We asked Ronda Goldfein and Yolanda Lollis of the AIDS Law Project of Pennsylvania where activism could be most useful for their clients, both at the Federal and at state and local levels. They suggested the following. We added some comments in parentheses:
- Social Security disability determination for HIV. Today the side effects of antiretrovirals and other medications are not recognized as disabling conditions, however disabling they may actually be. Also, diabetes and hypertension need to be in the HIV listing as conditions that can cause disability.
- ADAP (AIDS Drug Assistance Program) formularies. Some do not include diabetes and hypertension medications.
- Prescription coverage for Medicare. This is a major national issue where the AIDS community needs to be heard. A great many clients of the AIDS Law Project are seriously affected (the drugs they need can cost $10,000 per year or more). They say, "I worked my whole life, and now I'm on disability and cannot get my drugs covered?"
- Syringe exchange. [We will look at this in a separate article.]
- Medicaid reimbursement. Payments to doctors are often completely inadequate, making it hard to find physicians who will take Medicaid patients, because they lose money treating them.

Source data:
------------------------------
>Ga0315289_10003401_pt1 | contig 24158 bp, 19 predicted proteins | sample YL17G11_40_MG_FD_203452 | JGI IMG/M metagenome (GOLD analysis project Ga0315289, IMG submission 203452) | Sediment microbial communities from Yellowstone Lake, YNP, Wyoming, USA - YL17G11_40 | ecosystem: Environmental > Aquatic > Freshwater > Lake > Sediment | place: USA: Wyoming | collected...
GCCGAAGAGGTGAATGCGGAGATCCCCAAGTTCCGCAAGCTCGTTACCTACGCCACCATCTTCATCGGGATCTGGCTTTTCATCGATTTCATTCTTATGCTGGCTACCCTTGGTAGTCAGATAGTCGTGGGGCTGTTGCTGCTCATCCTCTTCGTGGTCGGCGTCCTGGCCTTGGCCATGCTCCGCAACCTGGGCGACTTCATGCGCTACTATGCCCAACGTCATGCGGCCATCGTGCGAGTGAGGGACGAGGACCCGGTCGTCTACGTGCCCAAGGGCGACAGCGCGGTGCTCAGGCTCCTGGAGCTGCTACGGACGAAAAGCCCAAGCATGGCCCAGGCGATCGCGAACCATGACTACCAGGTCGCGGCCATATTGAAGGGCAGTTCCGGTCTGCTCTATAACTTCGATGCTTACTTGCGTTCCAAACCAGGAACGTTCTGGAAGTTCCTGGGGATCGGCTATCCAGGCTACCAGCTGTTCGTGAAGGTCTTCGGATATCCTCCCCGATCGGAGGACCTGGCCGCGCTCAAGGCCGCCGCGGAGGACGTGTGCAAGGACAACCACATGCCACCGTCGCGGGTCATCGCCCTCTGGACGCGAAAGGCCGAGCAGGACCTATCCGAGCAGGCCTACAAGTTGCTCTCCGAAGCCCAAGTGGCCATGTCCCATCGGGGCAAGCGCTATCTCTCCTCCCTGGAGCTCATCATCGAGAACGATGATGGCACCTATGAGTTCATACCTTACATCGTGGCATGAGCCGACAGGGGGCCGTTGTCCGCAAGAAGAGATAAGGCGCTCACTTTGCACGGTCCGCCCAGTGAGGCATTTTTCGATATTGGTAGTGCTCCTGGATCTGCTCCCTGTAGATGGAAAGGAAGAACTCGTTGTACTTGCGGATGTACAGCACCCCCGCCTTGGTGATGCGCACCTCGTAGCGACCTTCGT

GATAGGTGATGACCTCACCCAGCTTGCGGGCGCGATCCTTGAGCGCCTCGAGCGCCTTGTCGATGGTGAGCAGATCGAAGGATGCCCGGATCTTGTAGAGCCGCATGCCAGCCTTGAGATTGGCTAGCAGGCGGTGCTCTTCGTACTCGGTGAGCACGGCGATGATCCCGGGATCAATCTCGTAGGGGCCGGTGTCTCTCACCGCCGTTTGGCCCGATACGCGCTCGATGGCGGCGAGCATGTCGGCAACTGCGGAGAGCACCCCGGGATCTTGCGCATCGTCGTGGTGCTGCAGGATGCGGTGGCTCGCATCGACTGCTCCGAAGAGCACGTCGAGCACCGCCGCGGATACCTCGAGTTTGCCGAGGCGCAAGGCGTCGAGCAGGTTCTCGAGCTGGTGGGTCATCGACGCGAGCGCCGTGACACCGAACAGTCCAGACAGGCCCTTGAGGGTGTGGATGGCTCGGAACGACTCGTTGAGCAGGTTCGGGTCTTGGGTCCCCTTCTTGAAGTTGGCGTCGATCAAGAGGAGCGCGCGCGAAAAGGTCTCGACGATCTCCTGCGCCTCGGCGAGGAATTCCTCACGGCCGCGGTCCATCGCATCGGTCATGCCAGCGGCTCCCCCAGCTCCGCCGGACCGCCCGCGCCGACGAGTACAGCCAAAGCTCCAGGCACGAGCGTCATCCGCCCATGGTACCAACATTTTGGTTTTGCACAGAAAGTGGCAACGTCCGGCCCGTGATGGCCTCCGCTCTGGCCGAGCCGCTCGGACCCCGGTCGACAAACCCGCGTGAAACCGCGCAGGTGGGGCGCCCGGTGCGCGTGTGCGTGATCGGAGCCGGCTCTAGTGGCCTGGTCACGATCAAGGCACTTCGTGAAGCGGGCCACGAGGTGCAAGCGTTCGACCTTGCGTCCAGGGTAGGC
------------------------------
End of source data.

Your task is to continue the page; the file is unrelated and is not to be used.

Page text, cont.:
- Names reporting. Many people are uneasy about appearing on a government list of people with HIV, and as a result they avoid getting tested if their names must be reported. Unique-identifier systems avoid this problem, but are slightly more expensive to implement.
- Dental discrimination. In many places it is very hard to find a dentist who will treat anyone with HIV.
- Nursing homes. Many do not want to take people with HIV. When a nursing home is needed it is for a medical emergency, so patients, their families, and supporters are not in a good position to fight. And as people with AIDS live longer, they will need nursing home care for the usual problems of aging. (Providing good HIV-related care will be a medical challenge as well as a discrimination issue. But limiting people to HIV-specialty nursing homes would require most to be far from their friends and families. Perhaps communication technology such as computer conferencing, along with traveling HIV-specialist physicians, could enable more nursing homes to deliver routine HIV care at least.)
- Other HIV discrimination. Cases handled by the AIDS Law Project are "as varied as life itself."
Note: If you need assistance with an AIDS-related legal issue you may be able to get help from an AIDS legal services organization near you. To find out if there is one in your area, check The Directory of Legal Resources for People with AIDS and HIV, by the American Bar Association AIDS Coordination Project, phone 202-662-1025, or go to: http://www.abanet.org/irr/aidsproject/publications/aids-dir.html.
ISSN # 1052-4207
Copyright 2002 by John S. James. Permission granted for noncommercial reproduction, provided that our address and phone number are included if more than short quotations are used.
Back to the AIDS Treatment News January 25, 2002 contents page.